Rachel walked the Camino from Sarria to Santiago | Rachel Mordy
/ Rachel's Camino de Santiago Experience
Rachel's Camino de Santiago Experience
Rachel walked the final stage of the iconic Camino de Santiago from Sarria to Santiago and was surprised by just how much of a 'profound spiritual journey' it was. There are various ways
to complete this section, which is popular mainly due to it being an achievable 115km (72 miles) long. Rachel chose to walk it on a self-guided tour
Read on to discover Rachel's advice and highlights for walking the Camino from Sarria to Santiago.
Why did you choose to walk the Camino from Sarria to Santiago?
I chose this trip after having booked the Inca trail
and not being able to go during the pandemic. I had hoped to do part of the Camino and it ended up fitting in really well when travel was possible again.
It was a random choice to walk from Sarria to Santiago de Compostela but it turned out to be a really good choice, the Frances Way is a popular route, the yellow arrows are easy to find and the scenery is beautiful.
How did you prepare for your Camino walk?
I talked with lots of people I know who had already done the Camino and they all told me to prepare for blisters. I thought they were exaggerating, but now I believe them!
I read Louise Sawle's recent book, 'On My Way'
. This book gave me good advice about the daily experience of walking and how to approach the walk.
What was the overall trip highlight?
There was no one highlight, the whole thing was a wonderful experience of knowing that you were walking where pilgrims had walked for over 1000 years. The sense of history was in every aspect of the walk.
The conversations that build up each day, starting as hellos and then longer as you meet the same pilgrims each day, sometimes on the walk, or in a cafe along the way. The snippets of conversation become longer.
The superb three course meals at the hotels were always a treat after a long day. I was unprepared for how spectacular and moving I found St James Cathedral in Santiago de Compostela; this is a special place and beautiful city worth exploring.
What was your favourite town you visited in Spain? Why?
I loved all the towns, they were all full of history and had their own quirks. I could easily have spent two days in each place.
Azura was a lovely smaller village that had a delightful church and interesting buildings. Portomarin has a fascinating history once you manage to get across the long bridge into it, the whole village has been moved top from the river and rebuilt.
Sarria is a lovely, friendly town with lots of little restaurants. Melidé was a highlight, though I couldn't bring myself to eat their famous octopus dish.
What was the scenery like? Were there any standout views?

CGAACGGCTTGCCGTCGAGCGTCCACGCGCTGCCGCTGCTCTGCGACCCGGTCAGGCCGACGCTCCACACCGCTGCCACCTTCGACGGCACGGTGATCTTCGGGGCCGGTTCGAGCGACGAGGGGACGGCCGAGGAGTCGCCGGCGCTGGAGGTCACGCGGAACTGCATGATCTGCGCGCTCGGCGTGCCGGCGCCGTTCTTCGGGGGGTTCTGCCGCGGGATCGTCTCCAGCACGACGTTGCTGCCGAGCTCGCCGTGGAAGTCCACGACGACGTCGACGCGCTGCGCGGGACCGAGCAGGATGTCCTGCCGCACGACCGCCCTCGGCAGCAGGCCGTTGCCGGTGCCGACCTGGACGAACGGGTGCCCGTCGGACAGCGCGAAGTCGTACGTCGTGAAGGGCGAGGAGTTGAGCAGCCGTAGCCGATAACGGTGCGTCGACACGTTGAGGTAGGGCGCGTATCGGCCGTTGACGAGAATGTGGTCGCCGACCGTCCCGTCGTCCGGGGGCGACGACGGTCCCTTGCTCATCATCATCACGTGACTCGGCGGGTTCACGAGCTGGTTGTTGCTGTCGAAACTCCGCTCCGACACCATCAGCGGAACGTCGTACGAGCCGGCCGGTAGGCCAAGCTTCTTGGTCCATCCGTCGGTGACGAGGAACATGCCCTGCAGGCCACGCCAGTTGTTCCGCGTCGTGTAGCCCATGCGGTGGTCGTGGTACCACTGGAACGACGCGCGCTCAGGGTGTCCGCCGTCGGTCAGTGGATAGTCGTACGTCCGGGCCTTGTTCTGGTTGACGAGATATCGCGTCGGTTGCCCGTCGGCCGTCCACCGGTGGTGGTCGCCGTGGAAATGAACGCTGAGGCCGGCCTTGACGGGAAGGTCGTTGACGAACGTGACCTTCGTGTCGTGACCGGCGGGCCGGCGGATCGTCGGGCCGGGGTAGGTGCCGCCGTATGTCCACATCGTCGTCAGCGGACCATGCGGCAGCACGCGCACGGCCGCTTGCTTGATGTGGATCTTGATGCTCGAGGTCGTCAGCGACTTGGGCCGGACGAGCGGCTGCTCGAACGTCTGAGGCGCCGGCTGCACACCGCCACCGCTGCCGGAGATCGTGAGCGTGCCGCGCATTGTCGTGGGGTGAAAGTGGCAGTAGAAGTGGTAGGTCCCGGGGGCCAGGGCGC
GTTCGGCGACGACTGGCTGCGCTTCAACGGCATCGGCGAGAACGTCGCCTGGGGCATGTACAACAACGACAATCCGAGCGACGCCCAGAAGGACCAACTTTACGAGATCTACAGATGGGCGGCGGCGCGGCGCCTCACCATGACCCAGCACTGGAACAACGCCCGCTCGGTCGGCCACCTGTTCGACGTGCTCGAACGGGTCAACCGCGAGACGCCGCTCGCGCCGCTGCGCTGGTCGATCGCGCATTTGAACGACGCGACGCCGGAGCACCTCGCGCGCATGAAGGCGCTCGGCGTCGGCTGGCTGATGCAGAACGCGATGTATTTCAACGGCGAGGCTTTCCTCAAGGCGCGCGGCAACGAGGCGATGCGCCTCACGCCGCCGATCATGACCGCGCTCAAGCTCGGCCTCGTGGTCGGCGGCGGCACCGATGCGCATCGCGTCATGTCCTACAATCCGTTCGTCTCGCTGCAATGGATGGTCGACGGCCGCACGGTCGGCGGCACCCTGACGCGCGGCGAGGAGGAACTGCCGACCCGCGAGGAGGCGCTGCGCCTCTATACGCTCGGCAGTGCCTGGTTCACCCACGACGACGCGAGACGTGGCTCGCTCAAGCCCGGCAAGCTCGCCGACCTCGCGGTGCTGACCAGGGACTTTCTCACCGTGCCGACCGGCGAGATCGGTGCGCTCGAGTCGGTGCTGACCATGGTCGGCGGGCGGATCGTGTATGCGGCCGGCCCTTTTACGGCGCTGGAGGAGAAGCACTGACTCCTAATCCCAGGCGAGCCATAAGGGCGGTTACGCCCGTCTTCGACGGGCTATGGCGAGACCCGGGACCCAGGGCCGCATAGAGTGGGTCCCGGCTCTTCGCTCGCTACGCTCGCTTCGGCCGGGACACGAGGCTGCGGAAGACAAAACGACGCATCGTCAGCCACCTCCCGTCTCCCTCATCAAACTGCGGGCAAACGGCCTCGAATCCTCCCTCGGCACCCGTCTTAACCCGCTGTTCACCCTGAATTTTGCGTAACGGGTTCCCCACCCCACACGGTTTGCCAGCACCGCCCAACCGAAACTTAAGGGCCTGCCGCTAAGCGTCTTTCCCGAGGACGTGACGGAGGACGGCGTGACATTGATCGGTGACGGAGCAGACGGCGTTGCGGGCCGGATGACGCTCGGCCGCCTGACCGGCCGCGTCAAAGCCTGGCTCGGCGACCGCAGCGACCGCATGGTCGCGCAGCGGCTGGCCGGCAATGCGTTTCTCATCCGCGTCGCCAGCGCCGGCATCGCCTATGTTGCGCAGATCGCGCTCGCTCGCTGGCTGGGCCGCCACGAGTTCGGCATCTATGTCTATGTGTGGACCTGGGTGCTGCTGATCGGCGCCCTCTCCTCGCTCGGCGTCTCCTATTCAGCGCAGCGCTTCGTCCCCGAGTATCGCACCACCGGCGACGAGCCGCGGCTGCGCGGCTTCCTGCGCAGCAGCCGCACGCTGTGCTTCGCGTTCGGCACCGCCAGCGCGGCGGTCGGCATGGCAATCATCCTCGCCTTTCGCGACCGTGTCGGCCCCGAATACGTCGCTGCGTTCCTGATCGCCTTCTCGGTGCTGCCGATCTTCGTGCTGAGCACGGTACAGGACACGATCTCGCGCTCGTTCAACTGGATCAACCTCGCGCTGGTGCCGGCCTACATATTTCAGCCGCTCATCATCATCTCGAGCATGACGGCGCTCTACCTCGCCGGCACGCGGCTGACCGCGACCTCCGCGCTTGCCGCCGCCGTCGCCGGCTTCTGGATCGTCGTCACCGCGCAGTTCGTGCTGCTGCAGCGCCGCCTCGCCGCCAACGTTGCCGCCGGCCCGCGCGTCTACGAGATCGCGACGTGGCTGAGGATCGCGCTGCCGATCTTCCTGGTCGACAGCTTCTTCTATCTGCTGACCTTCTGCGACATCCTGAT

The scenery along the Camino is spectacular; each step could be worth stopping and taking another photograph. There are endless winding paths through woodlands and then through small villages that seem to have stopped in time as you meander through them.
I adored the vegetable gardens that have been lovingly tended with overgrown tomatoes and pumpkins everywhere. There was something grounding about the smells of the farms as you pass by, as though from another time and place when life was slower and gentler.
The Galicia area is very green and does seem to have high rainfall; I was thankful for my rain gear!!
What was the local cuisine like on the Camino trail? Can you describe your favourite food and drink?
The cuisine was amazing. There were great spreads each morning of various European foods and good coffee. Evenings consisted of three course meals, each course usually having a few choices. There was a lot of seafood and the meals were well-presented.
Santiago almond cake (tarta de Santiago) and creme caramel seemed to be favourite dessert option. The carafe of wine served at dinner was endless and I really enjoyed having a Galician beer at lunch.
How challenging did you find the Camino?
The walking was not overly difficult, I found it fairly easy walking that was easily completed in the suggested time.
However, much of the trail is on harder surfaces which I found hard on my knees and ankles, and this kind of walking tends to lead to blisters. Once you have some blisters and a swollen ankle then the next day's walk, which should have been easy, can become considerably more difficult.
The hiking poles made a big difference and soaking your feet in the hotel bathtub is a life saver!!
What surprised you the most about your Camino experience?
I thought it was just going to be an enjoyable walk for a few days when actually it was quite a profound spiritual journey.
You are walking in the footsteps of thousands of other pilgrims that have walked the trail before you. This gave me a sense of being part of a much bigger Camino community. There was also a wonderful sense of walking with other people from all over the world who are sharing the experience.
I was constantly saying 'Buen Camino' to those around me and having it said to me, a constant well wishing that just makes you feel good.
Can you share advice for other travellers thinking about doing this trip?
I would recommend doing research about the route as there are significant sites worth stopping at along the way. Thoroughly checking Google Maps each night so you can see the route, distances and altitudes is worthwhile as is researching the map before leaving.
A huge thanks and Buen Camino to Rachel for sharing her Traveller Tale from the Camino de Santiago!
If you would like to experience this famous walk for yourself view UTracks' comprehensive tours below.
Is walking the Camino de Santiago on your bucket list, or have you already experienced the trail? Let us know in the comment section below.